We use phrases like chock-a-block and the calm before the storm without giving them a second thought – but most of us have no idea they have nautical origins.

In fact, our recent poll of 2,000 UK adults found that although 95% of us have used a phrase with seafaring roots, a whopping three-quarters of respondents had no idea so much of our language is influenced by sailors of yesteryear.

We found that more than a quarter of people use phrases such as high and dry and under the weather "very often" in conversation, despite not knowing their history.

Brits’ use of nautical phrases is hardly surprising given our love of sailing - and the fact that we're an island nation. A quarter of survey respondents said they would love to own a boat.

So, how well do you know your snug from your slush fund? We’ve rounded up some of the most popular nautical sayings and delved into their history.

Slush fund

While the modern definition of slush fund is a reserve of money kept aside for corrupt or illegal purposes, its original meaning is a lot more salubrious. Slush referred to the fat (or tallow – similar to suet or lard) that was skimmed off the top of a pot of boiling meat. It would be collected and sold on to merchants such as candlestick makers for money. The proceeds of this would be used as petty cash to make purchases for the crew.

At a loose end

These days, at a loose end refers to a state of exasperated boredom or finding yourself without much, if anything, to do. And the historical meaning isn’t too far off – although it's a little more literal. Indeed, when sailors on board a ship found themselves with nothing to do, the captain would give them tasks to keep them busy. One of these was to check the ends of all the ropes that supported the ship’s mast to check they hadn’t come loose, hence the description.

Snug

Depending on its usage, snug in its modern-day form can indicate various things. As a noun, it’s a small, cosy room in a home or pub. Used as an adjective, it describes the feeling of being warm and comfortable, or something fitting very closely or tightly, such as an item of clothing. However, if you go back 100 years, the word had another meaning altogether, relating to a ship’s seaworthiness. If a vessel was said to be snug, it was in good condition to sail.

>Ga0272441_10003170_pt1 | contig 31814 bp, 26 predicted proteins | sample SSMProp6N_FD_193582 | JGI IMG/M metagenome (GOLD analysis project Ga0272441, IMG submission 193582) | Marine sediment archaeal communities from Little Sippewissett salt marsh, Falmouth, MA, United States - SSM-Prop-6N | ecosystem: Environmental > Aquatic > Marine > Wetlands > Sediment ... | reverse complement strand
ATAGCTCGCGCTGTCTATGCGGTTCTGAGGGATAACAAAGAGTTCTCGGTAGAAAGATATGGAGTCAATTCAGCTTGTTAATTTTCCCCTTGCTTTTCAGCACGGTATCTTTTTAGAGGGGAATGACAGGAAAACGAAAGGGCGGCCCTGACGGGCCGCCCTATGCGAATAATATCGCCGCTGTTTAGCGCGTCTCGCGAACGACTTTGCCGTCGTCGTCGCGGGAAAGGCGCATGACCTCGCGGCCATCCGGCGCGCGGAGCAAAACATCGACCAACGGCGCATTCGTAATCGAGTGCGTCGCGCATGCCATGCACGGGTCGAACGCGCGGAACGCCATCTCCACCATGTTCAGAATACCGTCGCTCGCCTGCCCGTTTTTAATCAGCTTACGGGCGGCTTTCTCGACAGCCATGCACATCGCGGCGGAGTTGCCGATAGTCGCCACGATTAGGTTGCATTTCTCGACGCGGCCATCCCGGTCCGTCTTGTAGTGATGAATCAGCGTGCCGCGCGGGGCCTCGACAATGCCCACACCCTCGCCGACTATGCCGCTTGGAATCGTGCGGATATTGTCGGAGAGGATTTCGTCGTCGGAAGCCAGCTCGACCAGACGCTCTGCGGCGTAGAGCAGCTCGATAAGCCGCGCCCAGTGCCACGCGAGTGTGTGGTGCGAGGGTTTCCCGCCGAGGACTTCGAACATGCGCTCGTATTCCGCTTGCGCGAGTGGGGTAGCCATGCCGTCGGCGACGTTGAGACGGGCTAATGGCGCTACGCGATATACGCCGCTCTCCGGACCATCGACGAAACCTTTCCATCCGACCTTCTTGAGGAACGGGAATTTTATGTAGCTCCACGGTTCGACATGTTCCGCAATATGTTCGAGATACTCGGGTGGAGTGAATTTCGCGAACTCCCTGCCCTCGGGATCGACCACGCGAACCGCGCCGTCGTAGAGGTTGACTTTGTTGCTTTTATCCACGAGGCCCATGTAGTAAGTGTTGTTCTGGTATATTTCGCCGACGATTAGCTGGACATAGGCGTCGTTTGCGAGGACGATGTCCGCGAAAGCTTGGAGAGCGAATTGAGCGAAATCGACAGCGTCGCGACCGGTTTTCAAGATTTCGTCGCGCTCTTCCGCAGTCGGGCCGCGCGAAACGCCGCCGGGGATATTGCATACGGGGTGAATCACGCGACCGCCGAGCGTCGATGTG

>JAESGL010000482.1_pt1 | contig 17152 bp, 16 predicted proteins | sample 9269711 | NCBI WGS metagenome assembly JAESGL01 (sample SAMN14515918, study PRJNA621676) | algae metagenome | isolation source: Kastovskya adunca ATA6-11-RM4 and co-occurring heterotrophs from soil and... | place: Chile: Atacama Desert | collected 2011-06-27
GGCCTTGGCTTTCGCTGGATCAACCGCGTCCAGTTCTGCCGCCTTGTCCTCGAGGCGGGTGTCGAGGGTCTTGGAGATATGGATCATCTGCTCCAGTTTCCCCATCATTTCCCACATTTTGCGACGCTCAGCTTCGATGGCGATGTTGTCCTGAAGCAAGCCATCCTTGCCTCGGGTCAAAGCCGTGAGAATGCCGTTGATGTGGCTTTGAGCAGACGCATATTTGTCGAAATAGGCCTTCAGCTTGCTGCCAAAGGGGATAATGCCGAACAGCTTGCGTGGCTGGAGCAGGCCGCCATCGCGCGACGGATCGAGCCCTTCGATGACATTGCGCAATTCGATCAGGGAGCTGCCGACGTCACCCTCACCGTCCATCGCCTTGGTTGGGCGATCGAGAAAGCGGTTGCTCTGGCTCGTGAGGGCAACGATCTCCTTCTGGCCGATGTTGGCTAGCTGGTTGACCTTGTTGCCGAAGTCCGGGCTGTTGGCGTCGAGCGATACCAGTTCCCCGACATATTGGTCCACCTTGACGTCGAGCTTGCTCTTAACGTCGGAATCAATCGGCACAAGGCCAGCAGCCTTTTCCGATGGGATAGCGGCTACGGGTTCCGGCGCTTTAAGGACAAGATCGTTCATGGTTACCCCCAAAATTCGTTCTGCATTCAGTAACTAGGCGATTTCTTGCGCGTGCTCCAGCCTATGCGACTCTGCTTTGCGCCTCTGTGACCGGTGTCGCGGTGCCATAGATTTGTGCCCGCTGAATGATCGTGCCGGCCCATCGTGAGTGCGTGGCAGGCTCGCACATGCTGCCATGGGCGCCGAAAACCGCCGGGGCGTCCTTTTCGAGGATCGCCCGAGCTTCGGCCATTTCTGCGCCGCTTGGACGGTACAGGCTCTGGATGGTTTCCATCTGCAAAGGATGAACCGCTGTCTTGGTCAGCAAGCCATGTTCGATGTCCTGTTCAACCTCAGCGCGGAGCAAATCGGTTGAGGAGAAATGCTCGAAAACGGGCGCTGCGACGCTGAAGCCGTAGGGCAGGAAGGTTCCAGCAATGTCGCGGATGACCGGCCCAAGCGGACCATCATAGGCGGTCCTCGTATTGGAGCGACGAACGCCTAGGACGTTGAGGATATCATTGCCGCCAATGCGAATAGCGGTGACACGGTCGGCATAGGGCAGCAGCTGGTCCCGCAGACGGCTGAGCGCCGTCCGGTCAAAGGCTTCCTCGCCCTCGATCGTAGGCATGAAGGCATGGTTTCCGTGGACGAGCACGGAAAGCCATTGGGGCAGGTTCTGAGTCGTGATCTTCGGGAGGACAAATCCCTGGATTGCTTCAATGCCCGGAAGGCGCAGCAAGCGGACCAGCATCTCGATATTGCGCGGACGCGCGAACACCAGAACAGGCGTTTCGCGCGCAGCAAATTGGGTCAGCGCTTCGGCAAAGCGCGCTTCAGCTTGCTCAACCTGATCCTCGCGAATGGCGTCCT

Chock-a-block

In a modern-day context, Chock-a-block means that something is stuffed full. For example, a room crammed with people, or a car park with no space for your vehicle. Meanwhile, in the seafaring days of old, the “block” referred to blocks used as part of a pulley system to haul items on board a ship. When the ropes of the pulley could go no further, the blocks were right up next to each other and therefore said to be chockablock.

Sling your hook

Most of us associate this phrase with telling someone to politely (or maybe not so politely!) go away. And this is not too dissimilar to the original meaning of the word. The hook in this case refers to the anchor on a ship, while the sling kept the anchor in place when the ship was stationary. If the captain wished to move on, a crew member would “sling” the “hook”, lift anchor and set sail.

By and large

You’re almost certainly familiar with the phrase by and large! But are you aware of its nautical origins? Perhaps not. The word “by” once meant “in the direction of”, while the word “large” referred to when the wind was blowing behind the ship. By and large therefore denoted when the ship sailed directly into the wind.

Batten down the hatches

These days, this saying is most often used metaphorically to suggest preparation ahead of an incoming crisis. However, in the early 19th century, when “hatch” referred to the doors on the ship’s deck and “batten” was the word for a long rod or pole, it was more physical in meaning. If the ship’s crew could sense a storm coming, they’d pull all the doors closed to avoid flooding – hence to batten down the hatches. Today, you might associate this saying with using a pole to open up a trapdoor in your ceiling to access loft or attic space.

Learning the ropes

This means to get your head around the basics of a job or career in a modern sense. And the origins of the phrase are not much different. Newcomers to the ship – usually younger sailors who had not yet been on many voyages – were tasked with getting to grips with the fundamentals of tying knots in ropes on the ship. Hence, learning the ropes.

Square meal

If a meal is “square” in a contemporary sense, it will be hearty, honest, and satisfying – something to soothe the soul after a long day’s work. It’s said that the Royal Navy once served meals to its sailors on square plates – which gives the term a very neat meaning!

Test Your Nautical Knowledge With Our Quiz 

Have we whetted your appetite to learn more about nautical terminology? If so, why not try our quiz and test your knowledge? Beware, it might leave you high and dry!